GRAPEVINE Old New Flower, Dangerous Garden, Moon Carrot, Missouri Elderberry, Chickadee Summer, Desert Garden, Secret Garden, Blue Chrysanthemum, Harvest Moon, Tree Tales, Garden Grows

tropidogyne pentaptera

Tropidogyne pentaptera. 100-million-year-old fossilized flower identified and named by OSU researchers George Poinar Jr. and Kenton Chambers. Photo George Poinar Jr., Oregon State University. See article from Science Daily below.

seseli gummiferum moon carrot rotary botanic wisconsin

The marvelous Moon Carrot, Seseli gummiferum. Photo Rotary Botanical Garden, Janesville, Wisconsin.

Botany is the school for patience, and its amateurs learn resignation from daily disappointments. – Thomas Jefferson, in a letter to Madame de Tessé (25 Apr 1788). From Thomas Jefferson Correspondence: Printed from the Originals (1916).

Seven complete specimens of new flower, all 100 million years old
“The amber preserved the floral parts so well that they look like they were just picked from the garden,” Poinar said. “Dinosaurs may have knocked the branches that dropped the flowers into resin deposits on the bark of an araucaria tree, which is thought to have produced the resin that fossilized into the amber.”
Science Daily

Step Inside the World’s Most Dangerous Garden (If You Dare)
The duchess thought she might want to include an apothecary garden, but a trip to Italy set her on a slightly different course. After visiting the infamous Medici poison garden, the duchess became enthralled with the idea of creating a garden of plants that could kill instead of heal.
Smithsonian

Moon Carrot
Seseli gummiferum is quirky, and definitely not quotidien.  There are only so many plants that look like endearingly awkward craft projects that any one garden can handle.
Louis the Plant Geek

The Missouri Elderberry
Nearly 2,400 years ago, Hippocrates called the elder plant “the medicine chest of the country people.” In fact, the elder leaf, flower, and berry can be used in salves, infusions, and syrups to relieve coughs, colic, diarrhea, sore throat, asthma, and the flu. And get this: You can chase mice away with an infusion made with fresh elder leaves or use elder flowers to soothe a burn. It’s a talented plant. And it’s native to Missouri.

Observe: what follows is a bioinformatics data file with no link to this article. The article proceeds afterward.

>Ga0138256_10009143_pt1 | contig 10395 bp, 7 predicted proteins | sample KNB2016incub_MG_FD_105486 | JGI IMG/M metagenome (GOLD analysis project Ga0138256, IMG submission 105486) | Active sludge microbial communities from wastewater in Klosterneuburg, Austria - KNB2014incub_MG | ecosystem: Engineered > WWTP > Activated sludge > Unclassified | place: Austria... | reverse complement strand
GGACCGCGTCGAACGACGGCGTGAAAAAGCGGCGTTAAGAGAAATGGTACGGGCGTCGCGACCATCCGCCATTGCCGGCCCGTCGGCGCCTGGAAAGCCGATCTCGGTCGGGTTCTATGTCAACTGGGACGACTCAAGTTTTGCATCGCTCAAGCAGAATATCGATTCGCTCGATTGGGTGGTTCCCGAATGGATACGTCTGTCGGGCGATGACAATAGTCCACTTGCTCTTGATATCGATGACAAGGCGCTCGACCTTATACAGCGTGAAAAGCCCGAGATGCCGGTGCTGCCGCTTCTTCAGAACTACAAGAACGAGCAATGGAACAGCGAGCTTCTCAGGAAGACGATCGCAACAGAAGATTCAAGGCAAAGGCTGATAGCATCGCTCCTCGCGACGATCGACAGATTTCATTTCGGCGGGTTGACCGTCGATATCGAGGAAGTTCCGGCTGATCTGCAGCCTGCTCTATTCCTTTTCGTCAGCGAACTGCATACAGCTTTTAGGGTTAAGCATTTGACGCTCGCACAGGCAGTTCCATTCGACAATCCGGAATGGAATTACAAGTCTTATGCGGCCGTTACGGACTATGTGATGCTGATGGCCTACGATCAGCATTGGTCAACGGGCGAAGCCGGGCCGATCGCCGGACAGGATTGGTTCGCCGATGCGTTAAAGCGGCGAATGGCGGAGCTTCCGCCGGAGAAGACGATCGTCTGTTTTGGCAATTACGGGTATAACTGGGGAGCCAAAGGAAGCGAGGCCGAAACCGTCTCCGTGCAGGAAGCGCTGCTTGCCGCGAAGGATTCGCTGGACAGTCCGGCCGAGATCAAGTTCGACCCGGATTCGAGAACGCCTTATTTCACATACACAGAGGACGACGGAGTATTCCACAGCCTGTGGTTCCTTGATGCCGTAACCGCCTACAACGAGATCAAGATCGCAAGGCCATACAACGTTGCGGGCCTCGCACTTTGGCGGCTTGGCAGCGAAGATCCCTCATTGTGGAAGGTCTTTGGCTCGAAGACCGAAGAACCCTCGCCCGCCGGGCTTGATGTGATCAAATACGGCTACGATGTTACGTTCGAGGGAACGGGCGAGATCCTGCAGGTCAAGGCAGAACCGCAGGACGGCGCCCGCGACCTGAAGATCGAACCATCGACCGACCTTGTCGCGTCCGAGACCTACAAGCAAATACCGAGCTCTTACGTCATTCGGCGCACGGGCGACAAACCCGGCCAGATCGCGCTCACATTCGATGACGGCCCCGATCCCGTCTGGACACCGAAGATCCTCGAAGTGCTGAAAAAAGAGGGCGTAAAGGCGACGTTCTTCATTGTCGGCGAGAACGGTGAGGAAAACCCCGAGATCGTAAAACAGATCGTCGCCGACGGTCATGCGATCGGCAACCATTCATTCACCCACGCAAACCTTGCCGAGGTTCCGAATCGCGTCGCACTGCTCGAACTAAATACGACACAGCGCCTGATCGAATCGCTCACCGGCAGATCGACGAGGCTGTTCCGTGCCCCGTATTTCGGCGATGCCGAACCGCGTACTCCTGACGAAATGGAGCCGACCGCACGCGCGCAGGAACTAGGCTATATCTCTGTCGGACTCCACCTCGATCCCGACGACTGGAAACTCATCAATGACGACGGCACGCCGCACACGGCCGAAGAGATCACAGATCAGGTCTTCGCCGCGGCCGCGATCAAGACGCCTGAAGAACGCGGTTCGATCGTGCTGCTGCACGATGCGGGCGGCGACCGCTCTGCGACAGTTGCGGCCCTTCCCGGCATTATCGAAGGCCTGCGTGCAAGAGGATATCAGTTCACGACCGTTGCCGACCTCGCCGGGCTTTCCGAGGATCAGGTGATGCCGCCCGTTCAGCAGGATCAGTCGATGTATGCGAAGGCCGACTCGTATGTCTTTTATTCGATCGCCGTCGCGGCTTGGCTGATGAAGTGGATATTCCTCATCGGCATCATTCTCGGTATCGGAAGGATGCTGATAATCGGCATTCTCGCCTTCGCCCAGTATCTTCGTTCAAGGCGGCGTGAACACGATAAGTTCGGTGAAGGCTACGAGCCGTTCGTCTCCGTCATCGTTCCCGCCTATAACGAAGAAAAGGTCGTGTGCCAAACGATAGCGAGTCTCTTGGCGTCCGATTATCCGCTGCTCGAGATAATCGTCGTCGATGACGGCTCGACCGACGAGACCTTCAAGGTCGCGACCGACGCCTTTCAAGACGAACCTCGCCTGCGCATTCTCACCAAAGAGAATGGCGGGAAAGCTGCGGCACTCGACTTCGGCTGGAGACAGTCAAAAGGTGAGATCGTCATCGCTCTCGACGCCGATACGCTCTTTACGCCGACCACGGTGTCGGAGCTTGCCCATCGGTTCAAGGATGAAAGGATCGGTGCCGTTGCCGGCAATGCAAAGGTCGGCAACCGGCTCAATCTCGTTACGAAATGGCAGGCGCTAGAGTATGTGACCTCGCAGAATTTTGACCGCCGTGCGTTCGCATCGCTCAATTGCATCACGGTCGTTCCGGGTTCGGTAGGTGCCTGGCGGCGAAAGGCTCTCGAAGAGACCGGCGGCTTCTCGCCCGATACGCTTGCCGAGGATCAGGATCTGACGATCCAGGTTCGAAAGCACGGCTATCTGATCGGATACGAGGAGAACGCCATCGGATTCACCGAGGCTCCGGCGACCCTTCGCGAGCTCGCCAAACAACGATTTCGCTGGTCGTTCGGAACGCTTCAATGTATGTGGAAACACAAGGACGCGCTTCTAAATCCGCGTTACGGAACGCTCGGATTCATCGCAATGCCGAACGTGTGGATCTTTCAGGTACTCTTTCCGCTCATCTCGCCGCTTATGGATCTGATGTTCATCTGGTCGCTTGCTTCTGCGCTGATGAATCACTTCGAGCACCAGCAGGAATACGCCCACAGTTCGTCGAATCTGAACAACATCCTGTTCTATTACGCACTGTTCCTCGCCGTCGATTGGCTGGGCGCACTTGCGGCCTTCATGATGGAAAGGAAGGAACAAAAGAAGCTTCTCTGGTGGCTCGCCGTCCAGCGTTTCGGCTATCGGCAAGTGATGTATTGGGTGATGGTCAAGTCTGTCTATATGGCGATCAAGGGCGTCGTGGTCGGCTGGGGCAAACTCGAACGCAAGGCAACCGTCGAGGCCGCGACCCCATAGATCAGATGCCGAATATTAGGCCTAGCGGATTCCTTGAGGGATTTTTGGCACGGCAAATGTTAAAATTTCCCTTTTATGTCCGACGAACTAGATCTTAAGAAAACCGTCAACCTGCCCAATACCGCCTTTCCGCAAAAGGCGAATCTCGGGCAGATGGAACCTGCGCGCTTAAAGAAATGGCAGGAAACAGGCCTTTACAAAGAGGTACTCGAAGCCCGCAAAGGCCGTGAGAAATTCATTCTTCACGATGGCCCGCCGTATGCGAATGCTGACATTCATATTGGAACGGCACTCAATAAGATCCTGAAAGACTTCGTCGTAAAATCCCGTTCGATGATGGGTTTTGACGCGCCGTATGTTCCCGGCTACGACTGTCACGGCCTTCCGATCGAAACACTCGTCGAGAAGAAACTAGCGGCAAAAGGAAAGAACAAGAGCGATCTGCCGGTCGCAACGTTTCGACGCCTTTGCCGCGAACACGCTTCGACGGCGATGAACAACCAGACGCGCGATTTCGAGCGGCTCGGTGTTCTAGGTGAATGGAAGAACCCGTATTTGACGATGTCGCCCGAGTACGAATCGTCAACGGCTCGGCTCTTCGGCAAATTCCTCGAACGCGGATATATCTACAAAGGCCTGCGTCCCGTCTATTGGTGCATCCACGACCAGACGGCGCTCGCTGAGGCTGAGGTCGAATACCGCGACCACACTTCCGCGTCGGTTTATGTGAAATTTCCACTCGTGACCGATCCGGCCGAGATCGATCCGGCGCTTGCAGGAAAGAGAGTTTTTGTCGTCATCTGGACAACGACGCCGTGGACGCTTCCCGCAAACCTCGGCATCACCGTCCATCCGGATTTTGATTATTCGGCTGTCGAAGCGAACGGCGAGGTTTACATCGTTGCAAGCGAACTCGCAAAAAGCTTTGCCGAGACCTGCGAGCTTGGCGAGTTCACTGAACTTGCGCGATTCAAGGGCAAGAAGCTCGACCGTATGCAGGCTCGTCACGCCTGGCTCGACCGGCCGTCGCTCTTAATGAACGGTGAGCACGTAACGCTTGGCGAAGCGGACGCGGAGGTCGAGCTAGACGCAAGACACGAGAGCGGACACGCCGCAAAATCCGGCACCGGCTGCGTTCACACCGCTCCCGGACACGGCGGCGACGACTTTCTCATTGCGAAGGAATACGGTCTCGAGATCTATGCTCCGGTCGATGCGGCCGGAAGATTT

Missouri Life

Midsummer at Chickadee Gardens
Peak flower season is upon us and, as I see the temperatures rising to record highs, I am reminded to observe what the garden has to offer. These flowers might not last long if our predicted 108 degree temperatures are realized this week, so it is time to enjoy.
Chickadee Gardens

The Wild Desert Garden
This past spring I witnessed the superbloom in the California deserts. It was a sensation.
Gardening Gone Wild

A Secret and Possibly Non-Existent Garden
For various reasons (which I frankly didn’t quite understand) the man who created this garden is no longer tending it: there was construction taking place in part of it. Maybe it had been sold? All I know is that the pictures you’re saying may be some of the last taken here, which should give them a certain added poignance…
Prairie Break

The Scientific Feat that Birthed the Blue Chrysanthemum
To make chrysanthemums blue, researchers from the National Agriculture and Food Research Organization inserted a gene from the bluish Canterbury bell into red mums. The presence of this gene modified anthocyanin in the mums, producing purplish flowers. To achieve a truer blue, the researchers added a second gene from the butterfly pea into the mix. That did the trick.
Smithsonian

11 Things to know about this year’s Harvest Moon
All full moons are special, but the Harvest Moon has some unique features that make this month’s moon a marvelous must-see.
Treehugger

Telling the Tales of Trees Around the World
Trees can live without us, but we cannot live without trees.
New York Times

As the Garden Grows
Looking at old photos of the garden can really bring home how much has changed in just a few years.
The Practical Plant Geek

It’s humbling to think that all animals, including human beings, are parasites of the plant world. – Isaac Asimov

scutellinia scutellata botany photo day

Scutellinia scutellata. Eyelash pixie cup, eyelash fungus, eyelash cup, scarlet elf cap, Molly eye-winker–all are common names for this diminutive fungus. …This species is common across North America and Europe, and recorded from every continent (yes, even Antarctica). Photo and text via Botany Photo of the Day, UBC Botanical Garden.

amaranthus caudatus

Amaranthus caudatus “Love Lies Bleeding.” Photo AnRo0002, Wikimedia Commons.

Leave a Reply

Fill in your details below or click an icon to log in:

WordPress.com Logo

You are commenting using your WordPress.com account. Log Out /  Change )

Twitter picture

You are commenting using your Twitter account. Log Out /  Change )

Facebook photo

You are commenting using your Facebook account. Log Out /  Change )

Connecting to %s

%d bloggers like this: